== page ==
A number of callers to the Deseret News/ Intermountain Health Care Health Hotline Saturday wanted to know how they could get back to the good old "one a day."

Focused on addressing senior health-care issues, Saturday's call-in program received many questions about constipation, said geriatric nurse practitioner Mina Wayman. She assured them there are ways to get back to a regular schedule."Your bowels need to be exercised, just like any other muscle," physician Edwin Genebach told one caller. He said it's important to establish a consistent routine that your body can get used to: one consisting of adequate fluid intake, regular exercise and fiber.

If all else fails, people can resort to stool softeners or laxatives. But the natural way is always better, said Wayman. She recommends prunes or prune juice before pills or powders.

Proper nutrition plays a key role in healthy bowels, and healthy bodies in general, Genebach said. It's not always easy, though. With so many elderly people living at or below the poverty line, Genebach said malnourishment is widespread.

As a result, many elderly people may experience decreased appetite, a lack of energy and osteoporosis, in addition to constipation, Genebach said.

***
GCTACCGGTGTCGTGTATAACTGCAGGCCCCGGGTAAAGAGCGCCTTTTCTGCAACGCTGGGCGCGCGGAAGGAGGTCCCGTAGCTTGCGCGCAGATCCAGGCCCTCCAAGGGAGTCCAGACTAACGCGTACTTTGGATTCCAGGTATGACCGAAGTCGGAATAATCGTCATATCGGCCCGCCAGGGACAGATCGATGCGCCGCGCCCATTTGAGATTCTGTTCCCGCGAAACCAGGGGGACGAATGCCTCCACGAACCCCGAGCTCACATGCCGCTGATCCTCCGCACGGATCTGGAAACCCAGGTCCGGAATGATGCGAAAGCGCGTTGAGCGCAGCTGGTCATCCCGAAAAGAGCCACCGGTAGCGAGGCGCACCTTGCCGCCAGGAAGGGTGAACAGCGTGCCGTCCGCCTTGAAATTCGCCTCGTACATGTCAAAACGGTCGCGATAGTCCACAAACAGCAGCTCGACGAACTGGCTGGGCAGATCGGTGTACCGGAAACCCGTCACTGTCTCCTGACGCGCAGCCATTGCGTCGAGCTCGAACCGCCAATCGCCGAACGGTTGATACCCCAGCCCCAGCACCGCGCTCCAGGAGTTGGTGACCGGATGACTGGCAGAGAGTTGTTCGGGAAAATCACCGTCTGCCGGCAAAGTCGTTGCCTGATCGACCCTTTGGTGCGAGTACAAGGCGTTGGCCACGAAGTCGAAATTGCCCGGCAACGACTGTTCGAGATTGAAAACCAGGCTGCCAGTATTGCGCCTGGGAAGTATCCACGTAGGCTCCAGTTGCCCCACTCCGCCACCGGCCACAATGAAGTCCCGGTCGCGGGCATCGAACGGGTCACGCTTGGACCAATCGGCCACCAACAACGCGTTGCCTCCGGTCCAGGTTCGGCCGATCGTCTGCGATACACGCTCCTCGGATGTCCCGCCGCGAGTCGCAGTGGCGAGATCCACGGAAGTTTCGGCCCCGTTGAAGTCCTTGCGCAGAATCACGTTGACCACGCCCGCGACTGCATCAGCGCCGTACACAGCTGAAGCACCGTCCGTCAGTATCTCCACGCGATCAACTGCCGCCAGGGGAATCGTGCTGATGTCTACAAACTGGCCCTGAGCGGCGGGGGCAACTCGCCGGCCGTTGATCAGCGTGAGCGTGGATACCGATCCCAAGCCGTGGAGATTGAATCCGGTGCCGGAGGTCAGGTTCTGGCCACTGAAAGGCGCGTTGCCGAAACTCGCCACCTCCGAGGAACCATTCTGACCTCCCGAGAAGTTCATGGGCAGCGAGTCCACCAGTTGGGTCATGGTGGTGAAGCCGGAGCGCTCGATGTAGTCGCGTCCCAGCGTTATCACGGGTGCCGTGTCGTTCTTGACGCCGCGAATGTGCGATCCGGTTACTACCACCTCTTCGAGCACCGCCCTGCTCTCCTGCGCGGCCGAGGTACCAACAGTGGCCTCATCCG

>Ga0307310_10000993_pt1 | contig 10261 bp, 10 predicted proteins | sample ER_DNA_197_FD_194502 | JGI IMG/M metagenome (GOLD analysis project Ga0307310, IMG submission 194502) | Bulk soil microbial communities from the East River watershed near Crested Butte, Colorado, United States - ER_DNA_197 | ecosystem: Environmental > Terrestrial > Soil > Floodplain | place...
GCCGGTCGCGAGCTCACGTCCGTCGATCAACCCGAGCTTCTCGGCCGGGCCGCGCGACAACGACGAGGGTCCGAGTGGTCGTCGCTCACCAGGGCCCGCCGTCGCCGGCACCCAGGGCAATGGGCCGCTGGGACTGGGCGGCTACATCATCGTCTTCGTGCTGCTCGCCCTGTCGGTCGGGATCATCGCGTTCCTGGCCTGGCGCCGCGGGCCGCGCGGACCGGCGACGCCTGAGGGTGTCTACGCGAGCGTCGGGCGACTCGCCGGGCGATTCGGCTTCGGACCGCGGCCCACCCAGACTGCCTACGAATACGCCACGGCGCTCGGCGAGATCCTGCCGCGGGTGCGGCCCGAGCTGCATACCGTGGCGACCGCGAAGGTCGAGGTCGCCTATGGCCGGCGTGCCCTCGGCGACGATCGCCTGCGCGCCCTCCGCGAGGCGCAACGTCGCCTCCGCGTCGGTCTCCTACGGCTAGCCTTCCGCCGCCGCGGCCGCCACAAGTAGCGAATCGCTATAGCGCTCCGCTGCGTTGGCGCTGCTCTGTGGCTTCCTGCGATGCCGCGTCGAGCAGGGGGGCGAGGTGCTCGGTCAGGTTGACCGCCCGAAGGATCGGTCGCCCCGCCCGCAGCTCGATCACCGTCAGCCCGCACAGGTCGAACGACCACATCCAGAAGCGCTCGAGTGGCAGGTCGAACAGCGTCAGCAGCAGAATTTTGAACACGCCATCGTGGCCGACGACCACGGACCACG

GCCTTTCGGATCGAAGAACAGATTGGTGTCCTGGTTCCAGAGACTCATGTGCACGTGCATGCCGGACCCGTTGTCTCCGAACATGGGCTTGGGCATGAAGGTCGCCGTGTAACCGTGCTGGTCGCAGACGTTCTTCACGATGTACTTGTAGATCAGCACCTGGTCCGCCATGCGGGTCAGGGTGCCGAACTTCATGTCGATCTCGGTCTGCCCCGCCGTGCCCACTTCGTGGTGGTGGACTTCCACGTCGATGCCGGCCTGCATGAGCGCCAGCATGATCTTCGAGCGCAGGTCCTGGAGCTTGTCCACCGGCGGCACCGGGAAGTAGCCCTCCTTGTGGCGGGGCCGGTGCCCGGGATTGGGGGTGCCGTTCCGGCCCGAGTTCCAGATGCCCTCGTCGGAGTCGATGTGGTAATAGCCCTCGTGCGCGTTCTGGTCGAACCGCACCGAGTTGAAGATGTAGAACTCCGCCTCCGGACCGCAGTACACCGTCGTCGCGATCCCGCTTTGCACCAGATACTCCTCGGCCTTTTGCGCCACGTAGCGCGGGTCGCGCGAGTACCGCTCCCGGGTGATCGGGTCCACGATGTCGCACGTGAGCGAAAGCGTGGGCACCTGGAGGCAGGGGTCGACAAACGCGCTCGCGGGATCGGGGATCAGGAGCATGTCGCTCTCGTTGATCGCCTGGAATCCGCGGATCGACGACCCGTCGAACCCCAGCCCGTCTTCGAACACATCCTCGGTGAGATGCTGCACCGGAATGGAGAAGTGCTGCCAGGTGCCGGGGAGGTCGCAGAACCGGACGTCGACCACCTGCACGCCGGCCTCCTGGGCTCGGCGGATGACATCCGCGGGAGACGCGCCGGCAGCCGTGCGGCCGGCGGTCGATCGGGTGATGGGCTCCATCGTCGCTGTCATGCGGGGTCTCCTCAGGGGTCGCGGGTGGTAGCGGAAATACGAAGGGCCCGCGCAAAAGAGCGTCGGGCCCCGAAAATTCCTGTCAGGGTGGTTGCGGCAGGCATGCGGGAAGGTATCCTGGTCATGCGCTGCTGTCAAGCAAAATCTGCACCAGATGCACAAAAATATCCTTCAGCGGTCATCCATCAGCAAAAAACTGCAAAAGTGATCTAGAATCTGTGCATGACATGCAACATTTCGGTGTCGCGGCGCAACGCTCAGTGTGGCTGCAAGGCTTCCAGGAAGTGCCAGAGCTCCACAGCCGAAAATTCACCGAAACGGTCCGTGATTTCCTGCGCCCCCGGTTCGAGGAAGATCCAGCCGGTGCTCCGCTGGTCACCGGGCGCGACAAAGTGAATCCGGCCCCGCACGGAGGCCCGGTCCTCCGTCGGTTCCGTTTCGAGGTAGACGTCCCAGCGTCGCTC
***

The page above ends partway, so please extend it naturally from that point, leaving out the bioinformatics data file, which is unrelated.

Another woman called seeking advice about her 74-year old mother, who had become despondent over health complications and injuries from a fall.

"This was a typical patient in geriatrics," Wayman said. "There are multiple health problems compounded by depression."

Wayman applauded the woman, who had purchased an art set for her mother to work on while she was up late at night. Art therapy, music therapy and even "reminiscence therapy," where elderly people become involved in family or personal history projects, are good tools to help relieve depression among the elderly, Wayman said.

For most elderly people, Wayman and Genebach agreed that a healthy diet combined with regular exercise (walking is one of the better options) and social involvement are keys to maintaining or improving most health conditions.

The health hotline is a free service of Deseret News and Intermountain Health Care.